It’s not an adult’s job to entertain kids

We’ve been conditioned to think that part of raising kids is to entertain them. To make them happy, to set up activities for them, to entertain them, lest they feel unloved or learn nothing.

It’s no wonder parents feel guilty when they’re unable to engage with their kids the whole day or when they can’t set up insta-worthy “educational” activities for their kids.

The truth is, children are MADE to be naturally curious and have the ability to explore the world around them, no matter how old they are. That includes babies, toddlers and older kids.

Children don’t need us to entertain them.

Some may say:

“But my poor child looks like he’s bored and doing nothing constructive. I want to engage him so he learns something.”

What we need to remember is that real learning can only happen when the one learning is interested and engaged. How much effort do you need to put in to constantly be pushing and pulling your child to learn this and that? It’s just… tiring! And honestly not a strategy that fosters self-initiated learning in the long run.

If we want kids to be motivated to seek out interests and explorations to learn on their own, we need to foster that ability and give them opportunities to practice that.

Here are a few tips on helping your kids develop self-initiated learning:

1. Don’t be afraid of boredom

Allowing children to sit with their boredom and not fixing it for them allows creative juices to flow. It might be hard for them at first to think of something to do, but they’ll eventually find something to explore and get better at it if consistently allowed to practice this skill.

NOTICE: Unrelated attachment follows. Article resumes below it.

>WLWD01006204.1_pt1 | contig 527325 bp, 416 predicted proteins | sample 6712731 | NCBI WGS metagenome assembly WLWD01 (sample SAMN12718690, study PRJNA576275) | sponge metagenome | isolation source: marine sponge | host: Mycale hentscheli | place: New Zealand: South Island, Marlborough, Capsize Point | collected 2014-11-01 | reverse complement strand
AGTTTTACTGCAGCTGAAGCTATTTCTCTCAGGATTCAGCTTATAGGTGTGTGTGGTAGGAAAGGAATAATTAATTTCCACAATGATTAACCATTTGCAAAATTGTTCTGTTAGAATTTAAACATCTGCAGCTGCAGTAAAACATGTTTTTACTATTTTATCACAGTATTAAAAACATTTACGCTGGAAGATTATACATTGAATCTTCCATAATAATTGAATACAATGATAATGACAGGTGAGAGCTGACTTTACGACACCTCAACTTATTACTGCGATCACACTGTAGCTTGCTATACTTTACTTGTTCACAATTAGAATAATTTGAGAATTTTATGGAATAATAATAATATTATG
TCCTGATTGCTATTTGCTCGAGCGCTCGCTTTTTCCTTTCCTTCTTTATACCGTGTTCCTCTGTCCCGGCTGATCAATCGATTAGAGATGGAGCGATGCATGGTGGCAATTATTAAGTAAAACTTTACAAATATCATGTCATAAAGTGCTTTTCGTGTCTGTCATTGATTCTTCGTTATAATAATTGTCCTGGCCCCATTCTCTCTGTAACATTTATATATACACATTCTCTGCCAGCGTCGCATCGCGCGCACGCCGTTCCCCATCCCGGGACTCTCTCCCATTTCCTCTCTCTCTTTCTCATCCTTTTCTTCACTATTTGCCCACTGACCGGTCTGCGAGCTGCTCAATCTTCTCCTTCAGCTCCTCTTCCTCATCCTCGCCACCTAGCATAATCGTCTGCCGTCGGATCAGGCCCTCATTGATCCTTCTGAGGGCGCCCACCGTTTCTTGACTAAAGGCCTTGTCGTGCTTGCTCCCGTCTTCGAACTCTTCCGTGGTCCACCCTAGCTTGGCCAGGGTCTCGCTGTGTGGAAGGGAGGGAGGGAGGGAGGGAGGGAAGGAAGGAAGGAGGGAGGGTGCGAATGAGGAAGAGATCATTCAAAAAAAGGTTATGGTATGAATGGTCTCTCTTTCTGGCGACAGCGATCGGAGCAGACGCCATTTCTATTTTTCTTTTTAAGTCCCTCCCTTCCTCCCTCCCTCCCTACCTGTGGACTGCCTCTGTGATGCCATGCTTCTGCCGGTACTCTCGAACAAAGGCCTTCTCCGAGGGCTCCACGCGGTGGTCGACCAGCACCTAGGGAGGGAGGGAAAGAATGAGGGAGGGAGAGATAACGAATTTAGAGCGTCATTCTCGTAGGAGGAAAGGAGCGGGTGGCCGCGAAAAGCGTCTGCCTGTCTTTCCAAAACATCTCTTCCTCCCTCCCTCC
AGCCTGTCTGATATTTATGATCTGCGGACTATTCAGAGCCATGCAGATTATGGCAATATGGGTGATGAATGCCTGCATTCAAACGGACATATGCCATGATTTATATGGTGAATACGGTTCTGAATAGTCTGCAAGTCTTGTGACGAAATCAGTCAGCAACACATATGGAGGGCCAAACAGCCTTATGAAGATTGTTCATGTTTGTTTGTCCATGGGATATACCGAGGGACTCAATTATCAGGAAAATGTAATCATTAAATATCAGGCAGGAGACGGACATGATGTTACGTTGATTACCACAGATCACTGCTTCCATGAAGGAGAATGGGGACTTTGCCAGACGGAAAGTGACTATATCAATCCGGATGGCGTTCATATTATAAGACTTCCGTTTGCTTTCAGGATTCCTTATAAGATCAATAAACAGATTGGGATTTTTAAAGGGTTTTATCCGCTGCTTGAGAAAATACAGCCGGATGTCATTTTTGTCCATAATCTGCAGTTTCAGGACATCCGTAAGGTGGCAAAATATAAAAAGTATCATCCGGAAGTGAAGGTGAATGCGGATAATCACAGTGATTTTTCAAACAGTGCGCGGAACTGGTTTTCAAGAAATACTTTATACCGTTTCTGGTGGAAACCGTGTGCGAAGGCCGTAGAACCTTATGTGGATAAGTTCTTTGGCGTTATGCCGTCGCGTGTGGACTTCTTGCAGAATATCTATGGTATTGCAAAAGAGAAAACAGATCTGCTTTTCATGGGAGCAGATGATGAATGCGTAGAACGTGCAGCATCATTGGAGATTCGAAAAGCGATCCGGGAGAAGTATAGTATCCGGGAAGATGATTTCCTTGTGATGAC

2. Allow time for free play

Consistently schedule in time for play everyday for your child where he just does whatever he’s interested in. No agenda, no curriculum, just child-led wonder!

3. Offer resources without pressure

Having resources like books, children podcasts, open-ended toys, art materials available and accessible can empower them to be curious and start exploring. Setting up the environment in a way where it’s conducive and inviting for self-directed play sets them up for independent play success!

4. Have a limit on screen time

Kids and even us adults will naturally gravitate towards the TV or gadgets when we’re bored. It entertains but doesn’t really lets children exercise creativity. I’m not saying you should never allow screen time or that screen time is bad, but having a limit on it will help children find things to do outside of the TV or Ipad.

If you’ve found this helpful and want to know in-depth on how to help your child play, join us for our Play Is Simple Workshop where we’ll show you how to allow your child to simply play so that they can unleash their creative potential and you get time to take care of yourself.

Click here to let us know that you’re interested and we’ll send over the details!

Share this post